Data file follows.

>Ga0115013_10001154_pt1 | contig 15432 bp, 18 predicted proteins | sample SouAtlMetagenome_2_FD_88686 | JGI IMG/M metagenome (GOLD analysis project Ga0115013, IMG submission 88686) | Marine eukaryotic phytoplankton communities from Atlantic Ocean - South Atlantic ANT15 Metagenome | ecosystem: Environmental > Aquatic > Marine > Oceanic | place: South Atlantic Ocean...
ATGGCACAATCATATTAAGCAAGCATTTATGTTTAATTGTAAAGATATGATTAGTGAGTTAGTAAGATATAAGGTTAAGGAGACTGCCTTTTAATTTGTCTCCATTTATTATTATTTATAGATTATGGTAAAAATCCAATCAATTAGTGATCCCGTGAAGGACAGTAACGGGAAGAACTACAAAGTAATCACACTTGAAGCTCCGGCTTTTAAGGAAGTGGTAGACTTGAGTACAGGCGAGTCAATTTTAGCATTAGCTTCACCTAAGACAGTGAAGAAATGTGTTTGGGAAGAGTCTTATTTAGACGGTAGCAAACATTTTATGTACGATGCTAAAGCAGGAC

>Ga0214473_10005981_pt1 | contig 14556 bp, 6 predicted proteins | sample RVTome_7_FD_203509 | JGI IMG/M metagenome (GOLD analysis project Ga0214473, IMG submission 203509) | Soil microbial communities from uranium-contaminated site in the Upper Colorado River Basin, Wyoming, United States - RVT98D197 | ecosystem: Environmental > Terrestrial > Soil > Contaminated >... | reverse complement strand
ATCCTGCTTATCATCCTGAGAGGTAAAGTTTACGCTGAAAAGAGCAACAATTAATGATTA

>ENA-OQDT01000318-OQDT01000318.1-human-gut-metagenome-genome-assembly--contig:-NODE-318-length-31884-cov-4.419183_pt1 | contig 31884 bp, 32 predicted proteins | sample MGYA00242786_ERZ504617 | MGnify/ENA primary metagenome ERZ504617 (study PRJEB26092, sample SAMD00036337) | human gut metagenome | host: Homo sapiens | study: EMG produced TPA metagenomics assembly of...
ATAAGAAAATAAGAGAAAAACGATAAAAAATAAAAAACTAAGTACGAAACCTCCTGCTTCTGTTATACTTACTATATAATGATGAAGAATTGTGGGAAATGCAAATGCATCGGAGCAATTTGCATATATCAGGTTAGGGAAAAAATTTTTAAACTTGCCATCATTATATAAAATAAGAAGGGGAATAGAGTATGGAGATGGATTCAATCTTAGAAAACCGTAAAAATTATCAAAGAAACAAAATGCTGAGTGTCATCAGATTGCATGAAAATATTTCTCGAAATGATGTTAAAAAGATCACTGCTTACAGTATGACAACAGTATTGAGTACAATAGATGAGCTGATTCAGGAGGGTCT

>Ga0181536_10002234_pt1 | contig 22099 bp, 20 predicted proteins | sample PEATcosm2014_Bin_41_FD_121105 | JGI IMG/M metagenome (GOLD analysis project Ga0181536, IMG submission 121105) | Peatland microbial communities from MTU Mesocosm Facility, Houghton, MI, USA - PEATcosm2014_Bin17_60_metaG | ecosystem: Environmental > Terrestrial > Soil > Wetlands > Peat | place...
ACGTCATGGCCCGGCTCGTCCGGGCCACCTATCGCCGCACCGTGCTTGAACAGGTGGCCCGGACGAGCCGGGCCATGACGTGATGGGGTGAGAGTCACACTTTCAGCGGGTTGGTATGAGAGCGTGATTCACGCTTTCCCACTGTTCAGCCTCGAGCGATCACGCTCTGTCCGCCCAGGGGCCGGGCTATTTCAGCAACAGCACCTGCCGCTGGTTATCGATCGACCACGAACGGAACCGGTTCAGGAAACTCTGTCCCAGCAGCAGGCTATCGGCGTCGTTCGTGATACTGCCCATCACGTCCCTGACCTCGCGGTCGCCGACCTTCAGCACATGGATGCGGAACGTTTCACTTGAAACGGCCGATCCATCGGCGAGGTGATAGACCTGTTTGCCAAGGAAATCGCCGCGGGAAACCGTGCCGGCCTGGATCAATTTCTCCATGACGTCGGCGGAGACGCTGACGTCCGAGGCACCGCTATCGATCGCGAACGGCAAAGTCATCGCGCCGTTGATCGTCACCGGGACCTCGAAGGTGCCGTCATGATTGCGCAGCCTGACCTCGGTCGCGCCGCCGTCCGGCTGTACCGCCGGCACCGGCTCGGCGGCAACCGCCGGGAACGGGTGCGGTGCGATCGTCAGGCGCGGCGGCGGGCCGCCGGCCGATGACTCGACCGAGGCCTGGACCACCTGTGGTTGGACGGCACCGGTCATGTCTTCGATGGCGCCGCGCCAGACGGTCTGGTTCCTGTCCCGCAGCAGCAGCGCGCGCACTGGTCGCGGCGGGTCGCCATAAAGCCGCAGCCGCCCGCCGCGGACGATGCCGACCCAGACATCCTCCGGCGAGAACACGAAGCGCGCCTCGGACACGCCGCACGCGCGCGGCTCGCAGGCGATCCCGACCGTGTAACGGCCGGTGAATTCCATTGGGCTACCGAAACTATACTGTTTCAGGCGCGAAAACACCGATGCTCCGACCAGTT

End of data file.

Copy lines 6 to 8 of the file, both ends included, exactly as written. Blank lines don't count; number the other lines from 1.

ATAAGAAAATAAGAGAAAAACGATAAAAAATAAAAAACTAAGTACGAAACCTCCTGCTTCTGTTATACTTACTATATAATGATGAAGAATTGTGGGAAATGCAAATGCATCGGAGCAATTTGCATATATCAGGTTAGGGAAAAAATTTTTAAACTTGCCATCATTATATAAAATAAGAAGGGGAATAGAGTATGGAGATGGATTCAATCTTAGAAAACCGTAAAAATTATCAAAGAAACAAAATGCTGAGTGTCATCAGATTGCATGAAAATATTTCTCGAAATGATGTTAAAAAGATCACTGCTTACAGTATGACAACAGTATTGAGTACAATAGATGAGCTGATTCAGGAGGGTCT

>Ga0181536_10002234_pt1 | contig 22099 bp, 20 predicted proteins | sample PEATcosm2014_Bin_41_FD_121105 | JGI IMG/M metagenome (GOLD analysis project Ga0181536, IMG submission 121105) | Peatland microbial communities from MTU Mesocosm Facility, Houghton, MI, USA - PEATcosm2014_Bin17_60_metaG | ecosystem: Environmental > Terrestrial > Soil > Wetlands > Peat | place...
ACGTCATGGCCCGGCTCGTCCGGGCCACCTATCGCCGCACCGTGCTTGAACAGGTGGCCCGGACGAGCCGGGCCATGACGTGATGGGGTGAGAGTCACACTTTCAGCGGGTTGGTATGAGAGCGTGATTCACGCTTTCCCACTGTTCAGCCTCGAGCGATCACGCTCTGTCCGCCCAGGGGCCGGGCTATTTCAGCAACAGCACCTGCCGCTGGTTATCGATCGACCACGAACGGAACCGGTTCAGGAAACTCTGTCCCAGCAGCAGGCTATCGGCGTCGTTCGTGATACTGCCCATCACGTCCCTGACCTCGCGGTCGCCGACCTTCAGCACATGGATGCGGAACGTTTCACTTGAAACGGCCGATCCATCGGCGAGGTGATAGACCTGTTTGCCAAGGAAATCGCCGCGGGAAACCGTGCCGGCCTGGATCAATTTCTCCATGACGTCGGCGGAGACGCTGACGTCCGAGGCACCGCTATCGATCGCGAACGGCAAAGTCATCGCGCCGTTGATCGTCACCGGGACCTCGAAGGTGCCGTCATGATTGCGCAGCCTGACCTCGGTCGCGCCGCCGTCCGGCTGTACCGCCGGCACCGGCTCGGCGGCAACCGCCGGGAACGGGTGCGGTGCGATCGTCAGGCGCGGCGGCGGGCCGCCGGCCGATGACTCGACCGAGGCCTGGACCACCTGTGGTTGGACGGCACCGGTCATGTCTTCGATGGCGCCGCGCCAGACGGTCTGGTTCCTGTCCCGCAGCAGCAGCGCGCGCACTGGTCGCGGCGGGTCGCCATAAAGCCGCAGCCGCCCGCCGCGGACGATGCCGACCCAGACATCCTCCGGCGAGAACACGAAGCGCGCCTCGGACACGCCGCACGCGCGCGGCTCGCAGGCGATCCCGACCGTGTAACGGCCGGTGAATTCCATTGGGCTACCGAAACTATACTGTTTCAGGCGCGAAAACACCGATGCTCCGACCAGTT